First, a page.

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‘Every elected official in America ought to face the Truth-O-Meter’

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American Journalism Review slurps PolitiFact:

Every elected official in America ought to face the Truth-O-Meter,” says PolitiFact creator and Editor Bill Adair.

On March 1, PolitiFact launched its second state spinoff in Florida as the Sunshine State’s races for governor and U.S. Senate begin to heat up. The St. Petersburg Times-owned Web site has been scrutinizing and evaluating the public pronouncements of national politicians since 2007.

“It’s a really good match for Florida politics, and it’s the right time,” says Anders Gyllenhaal, executive editor of the Miami Herald, the Times’ PolitiFact partner in Florida.

PolitiFact, which has followed‘s example to spearhead what Adair calls “a whole new form of journalism,” scours interviews, press releases, advertisements, pundits’ comments and even chain e-mails for claims by candidates and officials that make its staffers and readers wonder, “Is that true?” Writers then break apart a claim into elements that can be fact-checked and turn to original sources for context, says Amy Hollyfield, a PolitiFact writer and the Times’ government and politics editor. The parts of the claim are analyzed and evaluated for their level of truth; the writer and a panel of three editors then award the overall assertion one of six ratings on the Truth-O-Meter, ranging from “True” to the dreaded “Pants on Fire.”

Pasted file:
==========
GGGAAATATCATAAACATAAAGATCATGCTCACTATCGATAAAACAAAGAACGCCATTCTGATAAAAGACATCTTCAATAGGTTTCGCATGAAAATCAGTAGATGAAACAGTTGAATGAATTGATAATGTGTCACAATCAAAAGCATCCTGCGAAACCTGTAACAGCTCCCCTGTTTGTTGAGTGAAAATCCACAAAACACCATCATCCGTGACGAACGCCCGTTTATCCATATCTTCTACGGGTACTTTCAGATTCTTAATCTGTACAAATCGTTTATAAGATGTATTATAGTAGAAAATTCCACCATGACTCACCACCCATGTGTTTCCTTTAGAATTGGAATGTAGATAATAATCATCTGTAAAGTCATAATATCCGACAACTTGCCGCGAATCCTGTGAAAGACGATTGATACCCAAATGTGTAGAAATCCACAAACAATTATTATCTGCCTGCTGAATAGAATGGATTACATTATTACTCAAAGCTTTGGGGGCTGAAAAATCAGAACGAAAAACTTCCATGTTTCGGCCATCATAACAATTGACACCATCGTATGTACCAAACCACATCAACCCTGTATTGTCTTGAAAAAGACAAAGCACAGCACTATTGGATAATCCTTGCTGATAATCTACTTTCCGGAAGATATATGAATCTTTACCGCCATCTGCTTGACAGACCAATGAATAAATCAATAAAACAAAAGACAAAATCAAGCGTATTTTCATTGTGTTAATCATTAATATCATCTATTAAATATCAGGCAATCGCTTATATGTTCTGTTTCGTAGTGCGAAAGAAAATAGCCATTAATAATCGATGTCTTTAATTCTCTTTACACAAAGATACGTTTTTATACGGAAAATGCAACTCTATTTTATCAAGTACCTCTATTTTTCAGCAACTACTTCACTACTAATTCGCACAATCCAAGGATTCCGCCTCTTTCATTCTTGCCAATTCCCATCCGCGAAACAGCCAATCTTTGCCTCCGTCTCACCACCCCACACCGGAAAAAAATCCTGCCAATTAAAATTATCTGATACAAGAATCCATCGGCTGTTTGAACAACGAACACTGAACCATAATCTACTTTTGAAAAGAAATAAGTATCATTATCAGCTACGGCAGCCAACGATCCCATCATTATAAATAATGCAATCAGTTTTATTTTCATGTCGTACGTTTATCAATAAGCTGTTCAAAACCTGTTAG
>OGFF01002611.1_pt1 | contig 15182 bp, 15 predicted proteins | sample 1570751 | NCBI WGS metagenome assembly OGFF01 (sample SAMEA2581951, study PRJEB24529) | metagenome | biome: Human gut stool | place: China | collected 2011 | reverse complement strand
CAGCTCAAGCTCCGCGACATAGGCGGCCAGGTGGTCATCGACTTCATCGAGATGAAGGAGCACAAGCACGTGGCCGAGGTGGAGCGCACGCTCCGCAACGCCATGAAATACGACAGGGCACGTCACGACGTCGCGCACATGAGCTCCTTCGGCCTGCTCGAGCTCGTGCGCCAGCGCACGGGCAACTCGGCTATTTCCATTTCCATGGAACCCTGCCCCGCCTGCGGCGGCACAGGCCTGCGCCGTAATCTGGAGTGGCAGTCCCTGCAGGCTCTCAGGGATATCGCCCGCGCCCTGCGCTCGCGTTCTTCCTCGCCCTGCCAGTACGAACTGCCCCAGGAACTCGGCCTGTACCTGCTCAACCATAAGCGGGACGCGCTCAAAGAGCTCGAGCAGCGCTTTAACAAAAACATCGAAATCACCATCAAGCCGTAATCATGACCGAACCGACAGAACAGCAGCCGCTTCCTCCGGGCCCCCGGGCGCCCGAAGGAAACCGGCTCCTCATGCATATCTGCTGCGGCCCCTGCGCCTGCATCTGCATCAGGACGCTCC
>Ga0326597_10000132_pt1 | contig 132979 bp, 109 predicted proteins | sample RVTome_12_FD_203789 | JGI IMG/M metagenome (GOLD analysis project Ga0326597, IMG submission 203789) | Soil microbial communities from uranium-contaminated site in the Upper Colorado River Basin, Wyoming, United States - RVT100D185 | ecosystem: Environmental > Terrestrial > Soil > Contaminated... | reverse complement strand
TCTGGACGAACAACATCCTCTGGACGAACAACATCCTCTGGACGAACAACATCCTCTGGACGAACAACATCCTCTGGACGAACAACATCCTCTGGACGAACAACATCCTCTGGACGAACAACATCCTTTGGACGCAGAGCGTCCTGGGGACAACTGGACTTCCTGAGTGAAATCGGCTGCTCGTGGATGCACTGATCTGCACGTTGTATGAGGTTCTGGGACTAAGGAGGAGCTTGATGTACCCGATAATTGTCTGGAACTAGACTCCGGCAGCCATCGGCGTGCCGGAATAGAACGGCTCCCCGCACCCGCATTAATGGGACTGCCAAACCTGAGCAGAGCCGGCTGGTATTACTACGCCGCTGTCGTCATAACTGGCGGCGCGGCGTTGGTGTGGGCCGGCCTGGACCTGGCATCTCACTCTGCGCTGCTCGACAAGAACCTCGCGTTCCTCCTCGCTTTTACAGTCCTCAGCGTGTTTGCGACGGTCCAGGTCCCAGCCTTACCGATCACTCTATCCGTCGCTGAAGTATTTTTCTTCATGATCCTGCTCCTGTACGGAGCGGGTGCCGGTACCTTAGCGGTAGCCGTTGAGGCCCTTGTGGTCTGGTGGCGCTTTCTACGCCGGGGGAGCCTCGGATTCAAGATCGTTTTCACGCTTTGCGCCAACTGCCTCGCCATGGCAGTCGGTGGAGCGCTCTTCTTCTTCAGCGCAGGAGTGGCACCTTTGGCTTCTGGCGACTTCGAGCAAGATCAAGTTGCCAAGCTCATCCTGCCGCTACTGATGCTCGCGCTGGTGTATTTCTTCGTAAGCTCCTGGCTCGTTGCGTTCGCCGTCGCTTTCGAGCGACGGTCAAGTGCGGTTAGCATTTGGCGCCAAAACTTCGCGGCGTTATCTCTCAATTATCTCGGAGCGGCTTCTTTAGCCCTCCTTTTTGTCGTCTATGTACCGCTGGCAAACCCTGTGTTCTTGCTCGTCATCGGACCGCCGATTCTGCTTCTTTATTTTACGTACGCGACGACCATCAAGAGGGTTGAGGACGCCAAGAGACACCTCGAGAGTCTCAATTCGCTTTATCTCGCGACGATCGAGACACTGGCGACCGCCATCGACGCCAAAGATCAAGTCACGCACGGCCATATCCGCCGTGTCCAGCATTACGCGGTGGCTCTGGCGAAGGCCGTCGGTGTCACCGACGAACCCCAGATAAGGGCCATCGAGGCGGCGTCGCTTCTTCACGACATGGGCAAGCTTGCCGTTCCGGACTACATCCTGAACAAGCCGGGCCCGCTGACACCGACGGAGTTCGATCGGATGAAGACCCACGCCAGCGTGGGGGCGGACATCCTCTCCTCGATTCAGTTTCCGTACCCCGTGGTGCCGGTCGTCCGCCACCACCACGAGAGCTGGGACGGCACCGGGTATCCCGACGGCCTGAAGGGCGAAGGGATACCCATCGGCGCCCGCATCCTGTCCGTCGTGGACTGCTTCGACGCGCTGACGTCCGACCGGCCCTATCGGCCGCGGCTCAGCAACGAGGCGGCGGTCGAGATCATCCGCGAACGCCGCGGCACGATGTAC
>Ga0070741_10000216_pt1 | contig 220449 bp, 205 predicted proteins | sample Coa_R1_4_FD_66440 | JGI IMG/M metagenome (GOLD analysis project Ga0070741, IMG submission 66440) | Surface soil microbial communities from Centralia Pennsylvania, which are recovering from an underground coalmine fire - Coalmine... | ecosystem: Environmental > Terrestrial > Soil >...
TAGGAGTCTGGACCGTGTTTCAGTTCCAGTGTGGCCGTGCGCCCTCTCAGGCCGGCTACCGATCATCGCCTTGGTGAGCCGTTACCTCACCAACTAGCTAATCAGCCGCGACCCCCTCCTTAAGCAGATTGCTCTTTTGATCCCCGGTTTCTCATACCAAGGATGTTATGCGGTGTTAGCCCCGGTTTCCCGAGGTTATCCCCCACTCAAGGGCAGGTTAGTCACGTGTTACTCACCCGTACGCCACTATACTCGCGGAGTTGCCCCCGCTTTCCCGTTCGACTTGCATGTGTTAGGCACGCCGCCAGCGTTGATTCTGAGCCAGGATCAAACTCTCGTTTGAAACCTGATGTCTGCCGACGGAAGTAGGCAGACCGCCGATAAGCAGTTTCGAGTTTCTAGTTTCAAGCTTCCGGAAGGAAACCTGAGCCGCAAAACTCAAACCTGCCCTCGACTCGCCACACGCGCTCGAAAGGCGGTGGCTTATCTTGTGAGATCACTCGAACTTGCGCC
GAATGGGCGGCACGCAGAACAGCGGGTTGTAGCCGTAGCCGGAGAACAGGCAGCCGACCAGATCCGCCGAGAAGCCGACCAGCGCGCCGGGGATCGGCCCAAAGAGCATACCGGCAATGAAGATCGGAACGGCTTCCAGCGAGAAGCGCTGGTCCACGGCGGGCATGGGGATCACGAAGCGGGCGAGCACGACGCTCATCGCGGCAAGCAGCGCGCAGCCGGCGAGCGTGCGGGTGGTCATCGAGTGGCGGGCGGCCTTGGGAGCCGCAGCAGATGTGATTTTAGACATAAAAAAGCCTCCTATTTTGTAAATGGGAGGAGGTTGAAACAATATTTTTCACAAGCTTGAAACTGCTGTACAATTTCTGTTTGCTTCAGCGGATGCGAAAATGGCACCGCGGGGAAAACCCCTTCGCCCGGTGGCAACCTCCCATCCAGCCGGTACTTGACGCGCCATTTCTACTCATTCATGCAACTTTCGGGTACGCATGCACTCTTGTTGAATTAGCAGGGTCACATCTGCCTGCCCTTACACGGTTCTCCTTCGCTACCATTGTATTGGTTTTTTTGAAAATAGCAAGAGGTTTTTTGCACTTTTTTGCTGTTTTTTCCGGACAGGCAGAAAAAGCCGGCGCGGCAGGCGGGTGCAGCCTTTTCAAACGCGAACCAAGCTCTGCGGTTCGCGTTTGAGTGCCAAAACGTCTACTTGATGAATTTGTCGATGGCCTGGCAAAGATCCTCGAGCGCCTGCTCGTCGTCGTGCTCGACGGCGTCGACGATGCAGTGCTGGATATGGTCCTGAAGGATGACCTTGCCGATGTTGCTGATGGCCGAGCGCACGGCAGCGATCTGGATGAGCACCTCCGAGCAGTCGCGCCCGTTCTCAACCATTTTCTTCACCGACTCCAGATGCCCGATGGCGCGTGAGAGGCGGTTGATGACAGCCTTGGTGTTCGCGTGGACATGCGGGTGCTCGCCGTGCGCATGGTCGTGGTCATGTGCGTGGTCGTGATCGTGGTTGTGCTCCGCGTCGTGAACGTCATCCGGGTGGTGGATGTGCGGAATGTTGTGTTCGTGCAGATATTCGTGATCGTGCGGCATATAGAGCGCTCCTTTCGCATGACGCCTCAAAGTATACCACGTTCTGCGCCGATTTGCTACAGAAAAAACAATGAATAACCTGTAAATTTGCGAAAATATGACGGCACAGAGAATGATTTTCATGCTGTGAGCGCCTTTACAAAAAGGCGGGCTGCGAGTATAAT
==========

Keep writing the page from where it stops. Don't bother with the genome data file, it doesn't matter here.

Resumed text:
This type of fact-check journalism is a way of “marrying old-fashioned, shoe-leather reporting with extensive transparency with who our sources are, and combine those two things with a level of authority and credibility that allows us to make the call,” says Times Executive Editor Neil Brown.

PolitiFact Florida’s work is published on a state page on the PolitiFact Web site and in both of the papers.

Sites like PolitiFact have become “the Google on politics,” says Tom Fiedler, a former Herald executive editor and now dean of Boston University’s College of Communication. “It’s a reflection of the way people have turned to the Web to answer just about any question on any issue.”  Continue reading here.

Peter Schorsch is the President of Extensive Enterprises and is the publisher of some of Florida’s most influential new media websites, including,,, and Sunburn, the morning read of what’s hot in Florida politics. SaintPetersBlog has for three years running been ranked by the Washington Post as the best state-based blog in Florida. In addition to his publishing efforts, Peter is a political consultant to several of the state’s largest governmental affairs and public relations firms. Peter lives in St. Petersburg with his wife, Michelle, and their daughter, Ella.

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